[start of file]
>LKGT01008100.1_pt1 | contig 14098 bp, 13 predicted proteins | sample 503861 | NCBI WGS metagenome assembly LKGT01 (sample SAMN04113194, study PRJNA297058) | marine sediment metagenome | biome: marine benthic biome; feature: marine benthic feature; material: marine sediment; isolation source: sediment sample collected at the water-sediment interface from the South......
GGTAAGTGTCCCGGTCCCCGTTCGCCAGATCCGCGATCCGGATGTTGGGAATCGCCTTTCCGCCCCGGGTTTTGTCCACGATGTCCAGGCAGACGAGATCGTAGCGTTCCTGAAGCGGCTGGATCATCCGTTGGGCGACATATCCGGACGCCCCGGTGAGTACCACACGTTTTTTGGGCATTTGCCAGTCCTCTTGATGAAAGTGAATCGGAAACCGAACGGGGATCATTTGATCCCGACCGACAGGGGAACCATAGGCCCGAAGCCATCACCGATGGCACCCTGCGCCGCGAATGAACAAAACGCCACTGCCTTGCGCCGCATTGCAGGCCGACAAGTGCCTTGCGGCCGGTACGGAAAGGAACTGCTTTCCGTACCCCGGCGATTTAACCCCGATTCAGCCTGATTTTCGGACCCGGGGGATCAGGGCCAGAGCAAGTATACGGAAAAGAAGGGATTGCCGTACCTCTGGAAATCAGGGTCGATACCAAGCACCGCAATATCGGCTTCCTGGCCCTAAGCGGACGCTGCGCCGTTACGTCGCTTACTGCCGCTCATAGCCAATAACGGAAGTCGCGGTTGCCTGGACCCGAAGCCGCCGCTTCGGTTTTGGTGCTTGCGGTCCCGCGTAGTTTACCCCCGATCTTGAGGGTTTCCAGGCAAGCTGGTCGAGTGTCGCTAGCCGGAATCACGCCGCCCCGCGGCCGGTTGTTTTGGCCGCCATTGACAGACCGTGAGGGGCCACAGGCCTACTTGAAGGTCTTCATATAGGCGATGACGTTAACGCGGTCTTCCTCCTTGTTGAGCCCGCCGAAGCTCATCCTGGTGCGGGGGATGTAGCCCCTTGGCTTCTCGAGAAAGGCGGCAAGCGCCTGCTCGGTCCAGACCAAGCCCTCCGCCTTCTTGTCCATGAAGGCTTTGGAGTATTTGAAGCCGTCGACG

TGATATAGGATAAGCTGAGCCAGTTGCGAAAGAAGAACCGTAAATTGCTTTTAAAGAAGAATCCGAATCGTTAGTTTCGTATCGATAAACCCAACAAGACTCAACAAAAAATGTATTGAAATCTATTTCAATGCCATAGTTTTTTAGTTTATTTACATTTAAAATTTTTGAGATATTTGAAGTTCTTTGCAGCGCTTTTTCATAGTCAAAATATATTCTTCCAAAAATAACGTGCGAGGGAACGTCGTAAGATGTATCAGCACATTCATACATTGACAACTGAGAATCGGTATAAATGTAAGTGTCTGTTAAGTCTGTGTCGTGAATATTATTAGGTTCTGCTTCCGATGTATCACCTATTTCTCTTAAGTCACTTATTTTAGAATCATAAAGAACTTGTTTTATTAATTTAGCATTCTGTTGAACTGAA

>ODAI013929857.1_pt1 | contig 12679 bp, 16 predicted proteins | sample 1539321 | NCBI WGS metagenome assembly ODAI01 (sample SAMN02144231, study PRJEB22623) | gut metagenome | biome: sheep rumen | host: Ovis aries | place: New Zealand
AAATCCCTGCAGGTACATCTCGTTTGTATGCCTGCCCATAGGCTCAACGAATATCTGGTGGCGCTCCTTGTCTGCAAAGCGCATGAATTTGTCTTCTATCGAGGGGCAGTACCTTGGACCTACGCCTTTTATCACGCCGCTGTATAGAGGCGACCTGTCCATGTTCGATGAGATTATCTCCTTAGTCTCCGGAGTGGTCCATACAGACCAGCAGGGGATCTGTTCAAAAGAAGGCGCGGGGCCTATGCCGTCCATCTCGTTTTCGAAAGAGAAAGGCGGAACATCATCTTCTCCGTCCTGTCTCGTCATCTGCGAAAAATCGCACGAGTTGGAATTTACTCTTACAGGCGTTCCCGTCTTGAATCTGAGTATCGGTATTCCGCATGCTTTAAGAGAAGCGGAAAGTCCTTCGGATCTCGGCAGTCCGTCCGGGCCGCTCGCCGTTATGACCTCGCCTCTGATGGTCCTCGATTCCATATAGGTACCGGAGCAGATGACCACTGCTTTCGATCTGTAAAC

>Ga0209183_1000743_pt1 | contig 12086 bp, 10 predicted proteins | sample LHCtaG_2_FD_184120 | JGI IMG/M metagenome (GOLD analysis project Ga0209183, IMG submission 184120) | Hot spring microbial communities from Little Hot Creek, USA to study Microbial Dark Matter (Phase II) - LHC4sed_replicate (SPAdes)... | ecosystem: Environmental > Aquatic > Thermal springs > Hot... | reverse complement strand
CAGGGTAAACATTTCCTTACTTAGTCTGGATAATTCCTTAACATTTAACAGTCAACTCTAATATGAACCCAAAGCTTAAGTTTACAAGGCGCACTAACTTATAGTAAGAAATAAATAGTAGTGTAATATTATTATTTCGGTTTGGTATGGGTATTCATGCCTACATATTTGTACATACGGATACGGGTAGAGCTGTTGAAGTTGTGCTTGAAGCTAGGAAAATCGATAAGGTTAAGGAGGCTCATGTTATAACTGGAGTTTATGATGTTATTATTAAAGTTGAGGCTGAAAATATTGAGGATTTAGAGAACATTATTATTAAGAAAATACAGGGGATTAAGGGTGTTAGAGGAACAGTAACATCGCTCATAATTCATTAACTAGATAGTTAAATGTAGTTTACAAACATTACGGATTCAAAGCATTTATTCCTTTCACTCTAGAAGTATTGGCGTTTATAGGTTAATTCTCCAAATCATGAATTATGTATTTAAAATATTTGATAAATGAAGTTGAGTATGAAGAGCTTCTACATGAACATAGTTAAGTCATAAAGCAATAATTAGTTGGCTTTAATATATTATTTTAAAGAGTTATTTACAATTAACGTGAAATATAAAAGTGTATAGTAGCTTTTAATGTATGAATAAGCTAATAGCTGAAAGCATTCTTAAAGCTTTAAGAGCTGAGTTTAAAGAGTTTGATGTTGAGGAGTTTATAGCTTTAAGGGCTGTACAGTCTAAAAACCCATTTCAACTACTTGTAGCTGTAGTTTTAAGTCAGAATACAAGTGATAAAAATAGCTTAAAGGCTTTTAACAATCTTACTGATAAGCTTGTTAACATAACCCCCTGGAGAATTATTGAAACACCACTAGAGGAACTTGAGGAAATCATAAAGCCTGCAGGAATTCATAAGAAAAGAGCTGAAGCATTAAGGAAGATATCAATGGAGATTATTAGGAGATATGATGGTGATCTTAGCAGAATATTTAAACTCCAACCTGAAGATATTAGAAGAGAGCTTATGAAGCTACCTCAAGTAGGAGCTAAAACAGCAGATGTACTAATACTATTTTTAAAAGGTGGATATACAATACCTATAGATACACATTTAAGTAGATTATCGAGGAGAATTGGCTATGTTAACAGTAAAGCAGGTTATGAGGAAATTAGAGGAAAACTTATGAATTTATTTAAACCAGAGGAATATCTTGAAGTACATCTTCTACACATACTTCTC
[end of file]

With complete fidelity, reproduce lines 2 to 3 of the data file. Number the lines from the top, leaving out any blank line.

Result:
GGTAAGTGTCCCGGTCCCCGTTCGCCAGATCCGCGATCCGGATGTTGGGAATCGCCTTTCCGCCCCGGGTTTTGTCCACGATGTCCAGGCAGACGAGATCGTAGCGTTCCTGAAGCGGCTGGATCATCCGTTGGGCGACATATCCGGACGCCCCGGTGAGTACCACACGTTTTTTGGGCATTTGCCAGTCCTCTTGATGAAAGTGAATCGGAAACCGAACGGGGATCATTTGATCCCGACCGACAGGGGAACCATAGGCCCGAAGCCATCACCGATGGCACCCTGCGCCGCGAATGAACAAAACGCCACTGCCTTGCGCCGCATTGCAGGCCGACAAGTGCCTTGCGGCCGGTACGGAAAGGAACTGCTTTCCGTACCCCGGCGATTTAACCCCGATTCAGCCTGATTTTCGGACCCGGGGGATCAGGGCCAGAGCAAGTATACGGAAAAGAAGGGATTGCCGTACCTCTGGAAATCAGGGTCGATACCAAGCACCGCAATATCGGCTTCCTGGCCCTAAGCGGACGCTGCGCCGTTACGTCGCTTACTGCCGCTCATAGCCAATAACGGAAGTCGCGGTTGCCTGGACCCGAAGCCGCCGCTTCGGTTTTGGTGCTTGCGGTCCCGCGTAGTTTACCCCCGATCTTGAGGGTTTCCAGGCAAGCTGGTCGAGTGTCGCTAGCCGGAATCACGCCGCCCCGCGGCCGGTTGTTTTGGCCGCCATTGACAGACCGTGAGGGGCCACAGGCCTACTTGAAGGTCTTCATATAGGCGATGACGTTAACGCGGTCTTCCTCCTTGTTGAGCCCGCCGAAGCTCATCCTGGTGCGGGGGATGTAGCCCCTTGGCTTCTCGAGAAAGGCGGCAAGCGCCTGCTCGGTCCAGACCAAGCCCTCCGCCTTCTTGTCCATGAAGGCTTTGGAGTATTTGAAGCCGTCGACG

TGATATAGGATAAGCTGAGCCAGTTGCGAAAGAAGAACCGTAAATTGCTTTTAAAGAAGAATCCGAATCGTTAGTTTCGTATCGATAAACCCAACAAGACTCAACAAAAAATGTATTGAAATCTATTTCAATGCCATAGTTTTTTAGTTTATTTACATTTAAAATTTTTGAGATATTTGAAGTTCTTTGCAGCGCTTTTTCATAGTCAAAATATATTCTTCCAAAAATAACGTGCGAGGGAACGTCGTAAGATGTATCAGCACATTCATACATTGACAACTGAGAATCGGTATAAATGTAAGTGTCTGTTAAGTCTGTGTCGTGAATATTATTAGGTTCTGCTTCCGATGTATCACCTATTTCTCTTAAGTCACTTATTTTAGAATCATAAAGAACTTGTTTTATTAATTTAGCATTCTGTTGAACTGAA